Logistical support

Warehouse developers also currently have a huge appetite for the purchase of investment land, being responsible for app. 20 pct of this year’s demand. “Compared to previous years, investors are also more ready for one-step transactions without deferring payments over time, to secure sites quicker due to the shrinking availability of ready to buy land in the locations preferred by them, most of which are near large cities,” explains Emil Domeracki. Things were quite tense in this sector last year, when new regulations for the sale of agricultural land came into force. “Prices of agricultural land have increased by 5 pct to 12 pct, depending on the region, since the beginning of 2016 – that is, before the act came into being. So it shouldn’t be expected that agricultural land will suddenly start getting more expensive, although it has to be admitted that when agricultural land directly neighbours a plot with a local zoning plan for industrial and logistics development, the price of it could be more than 15–20 pct higher than in 2016, because such plots are extremely rare in urban areas,” argues the expert from Colliers.

Developers themselves also admit that the availability of land for the construction of industrial facilities is only moderate and that what there is suffers from a lack of zoning plans. And this is contributing to the lengthening the development process. However, they are still able to find something for themselves. “You can’t complain too much,” comments Katarzyna Wojtasiewicz, the acquisitions and development director of Panattoni Europe. “Let’s take Warsaw and its immediate area, for example. The availability of land in the city is difficult due to the existence of local zoning plans or legal issues such as those related to potential claims. On the other hand, a few new locations have emerged – the A2 motorway has been built, along with the Pruszków, Grodzisk Mazowiecki and Konotopa interchanges. There are also new locations following the construction of the Warsaw ring road and the S8 road. Things are different in Silesia – there is no shortage of land there but the region is specific. Post-industrial sites are common, but these can require decontamination or could have suffered mining damage. In Central Poland the availability of land covered by zoning plans is similar – it is substantial, but you also have to think about how things will be in the future,” admits Panattoni’s director.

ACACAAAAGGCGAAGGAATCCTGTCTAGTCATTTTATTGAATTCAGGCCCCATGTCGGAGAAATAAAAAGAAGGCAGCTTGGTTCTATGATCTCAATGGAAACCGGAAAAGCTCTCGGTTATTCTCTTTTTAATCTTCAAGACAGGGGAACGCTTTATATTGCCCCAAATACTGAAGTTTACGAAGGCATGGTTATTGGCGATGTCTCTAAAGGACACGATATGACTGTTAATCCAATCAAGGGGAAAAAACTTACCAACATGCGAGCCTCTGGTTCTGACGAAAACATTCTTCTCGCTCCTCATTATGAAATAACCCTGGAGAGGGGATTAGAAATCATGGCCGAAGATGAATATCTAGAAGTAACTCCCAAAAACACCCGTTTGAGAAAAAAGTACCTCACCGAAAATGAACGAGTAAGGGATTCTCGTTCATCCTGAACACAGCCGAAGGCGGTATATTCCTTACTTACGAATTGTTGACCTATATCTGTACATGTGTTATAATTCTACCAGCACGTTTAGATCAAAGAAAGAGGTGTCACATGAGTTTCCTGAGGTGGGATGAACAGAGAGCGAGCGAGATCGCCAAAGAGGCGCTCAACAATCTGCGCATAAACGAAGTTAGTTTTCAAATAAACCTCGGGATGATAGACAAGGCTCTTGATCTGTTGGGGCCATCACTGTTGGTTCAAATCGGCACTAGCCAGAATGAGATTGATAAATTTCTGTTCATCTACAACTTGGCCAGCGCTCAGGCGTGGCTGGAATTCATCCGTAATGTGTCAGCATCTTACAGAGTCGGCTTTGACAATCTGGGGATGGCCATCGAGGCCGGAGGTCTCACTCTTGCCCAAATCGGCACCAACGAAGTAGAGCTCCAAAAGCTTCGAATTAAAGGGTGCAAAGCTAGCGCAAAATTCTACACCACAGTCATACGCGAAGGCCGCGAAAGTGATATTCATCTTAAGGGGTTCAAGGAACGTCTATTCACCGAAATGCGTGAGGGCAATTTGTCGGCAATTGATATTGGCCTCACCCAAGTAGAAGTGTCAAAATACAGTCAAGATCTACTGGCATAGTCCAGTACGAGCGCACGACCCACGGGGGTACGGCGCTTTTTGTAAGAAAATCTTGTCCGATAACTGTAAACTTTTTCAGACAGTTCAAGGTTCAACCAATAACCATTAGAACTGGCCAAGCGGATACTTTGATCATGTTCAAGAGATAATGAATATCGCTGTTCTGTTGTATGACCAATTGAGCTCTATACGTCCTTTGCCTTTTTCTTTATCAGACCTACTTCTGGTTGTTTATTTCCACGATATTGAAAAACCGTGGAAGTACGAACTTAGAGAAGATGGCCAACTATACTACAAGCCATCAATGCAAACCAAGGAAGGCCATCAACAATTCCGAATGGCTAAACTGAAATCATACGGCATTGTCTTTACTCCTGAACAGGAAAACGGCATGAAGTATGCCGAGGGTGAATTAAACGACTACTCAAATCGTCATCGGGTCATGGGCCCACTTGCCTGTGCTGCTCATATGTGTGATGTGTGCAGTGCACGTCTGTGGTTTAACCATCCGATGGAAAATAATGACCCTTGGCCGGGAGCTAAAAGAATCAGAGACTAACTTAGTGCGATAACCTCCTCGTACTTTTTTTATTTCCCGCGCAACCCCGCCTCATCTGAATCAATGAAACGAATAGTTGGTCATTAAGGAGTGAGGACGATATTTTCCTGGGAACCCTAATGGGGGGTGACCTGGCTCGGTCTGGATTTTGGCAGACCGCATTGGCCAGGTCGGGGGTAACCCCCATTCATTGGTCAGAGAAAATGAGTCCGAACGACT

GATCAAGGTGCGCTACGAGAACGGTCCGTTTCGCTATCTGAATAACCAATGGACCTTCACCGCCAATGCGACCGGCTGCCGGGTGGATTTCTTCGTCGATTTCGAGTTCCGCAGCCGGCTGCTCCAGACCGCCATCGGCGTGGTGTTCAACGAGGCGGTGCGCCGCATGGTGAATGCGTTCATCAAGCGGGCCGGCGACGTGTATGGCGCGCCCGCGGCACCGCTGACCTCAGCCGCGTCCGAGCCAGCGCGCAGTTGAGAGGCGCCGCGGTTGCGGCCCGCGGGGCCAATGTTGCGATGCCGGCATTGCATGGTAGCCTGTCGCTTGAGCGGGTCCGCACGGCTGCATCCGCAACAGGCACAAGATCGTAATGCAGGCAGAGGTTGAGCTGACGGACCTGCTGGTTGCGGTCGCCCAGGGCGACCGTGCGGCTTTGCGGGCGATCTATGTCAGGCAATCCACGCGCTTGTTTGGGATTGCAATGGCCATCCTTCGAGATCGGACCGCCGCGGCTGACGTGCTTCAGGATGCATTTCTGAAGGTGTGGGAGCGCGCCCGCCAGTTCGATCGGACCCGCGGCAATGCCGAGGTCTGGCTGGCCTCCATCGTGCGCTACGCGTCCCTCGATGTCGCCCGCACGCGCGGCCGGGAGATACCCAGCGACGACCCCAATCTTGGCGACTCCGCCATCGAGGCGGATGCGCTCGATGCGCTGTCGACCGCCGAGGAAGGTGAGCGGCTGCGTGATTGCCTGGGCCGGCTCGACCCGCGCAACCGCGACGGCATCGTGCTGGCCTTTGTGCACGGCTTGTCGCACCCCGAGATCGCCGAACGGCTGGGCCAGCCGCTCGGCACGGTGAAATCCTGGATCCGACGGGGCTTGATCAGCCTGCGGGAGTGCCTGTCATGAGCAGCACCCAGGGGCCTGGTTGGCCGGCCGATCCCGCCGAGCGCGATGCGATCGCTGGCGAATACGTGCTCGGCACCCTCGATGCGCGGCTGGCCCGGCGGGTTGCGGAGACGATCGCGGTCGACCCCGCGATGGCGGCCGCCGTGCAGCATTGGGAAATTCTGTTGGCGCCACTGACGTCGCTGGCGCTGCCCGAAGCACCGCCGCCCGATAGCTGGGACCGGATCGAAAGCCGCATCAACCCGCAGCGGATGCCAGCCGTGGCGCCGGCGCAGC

Office and retail lagging behind hotels

One of the basic and fundamental differences when comparing the current land market to that of a decade ago, is that the current number of transactions for plots for office buildings and shopping centres has almost fallen to zero. “The Warsaw office market is focused in certain locations, where the interest in plots is high. Intensive activity by office developers is also evident on the land markets of regional cities, particularly Kraków and Wrocław. This could result in increasing land prices in these cities. We are also aware that office sites are being redesignated as residential plots,” reveals Maciej Wójcikiewicz, a senior valuation director at CBRE.

Decreasing demand has not significantly impacted land prices, which can still sometimes be exorbitant. According to research by Cenatorium, the prices of plots for commercial development in Warsaw sometimes come close to surpassing PLN 20,000 per sqm. However, these are the exceptions and the shortage of land in the best locations is being balanced by the high supply of office space completed in 2016 as well as the extensive retail saturation in the largest cities. According to Daniel Puchalski, retail investors are generally interested in plots for retail parks in cities with populations of around 50,000–70,000 and which are not yet saturated in terms of retail. In other words, the golden age of shopping centre construction is now behind us. Office developers, meanwhile, are having to work with the land they have already got – even though some have been turning to the office markets in Gdańsk, Wrocław, Kraków and Łódź.

In the meantime, hotel developers are becoming increasingly confident as the market continues to boom even more impressively in this sector than in the run-up to the Euro 2012 football championships. “The activity in this sector is probably greater than it was before Euro 2012 and so they are often now on the look-out for partners and investment opportunities. Their focus is on such cities as Kraków, Wrocław, Poznań and Warsaw as well as the resorts. Łódź, Rzeszów and Katowice are also on their radar as these markets are undergoing a genuine revival in terms of investor interest,” believes the expert from JLL.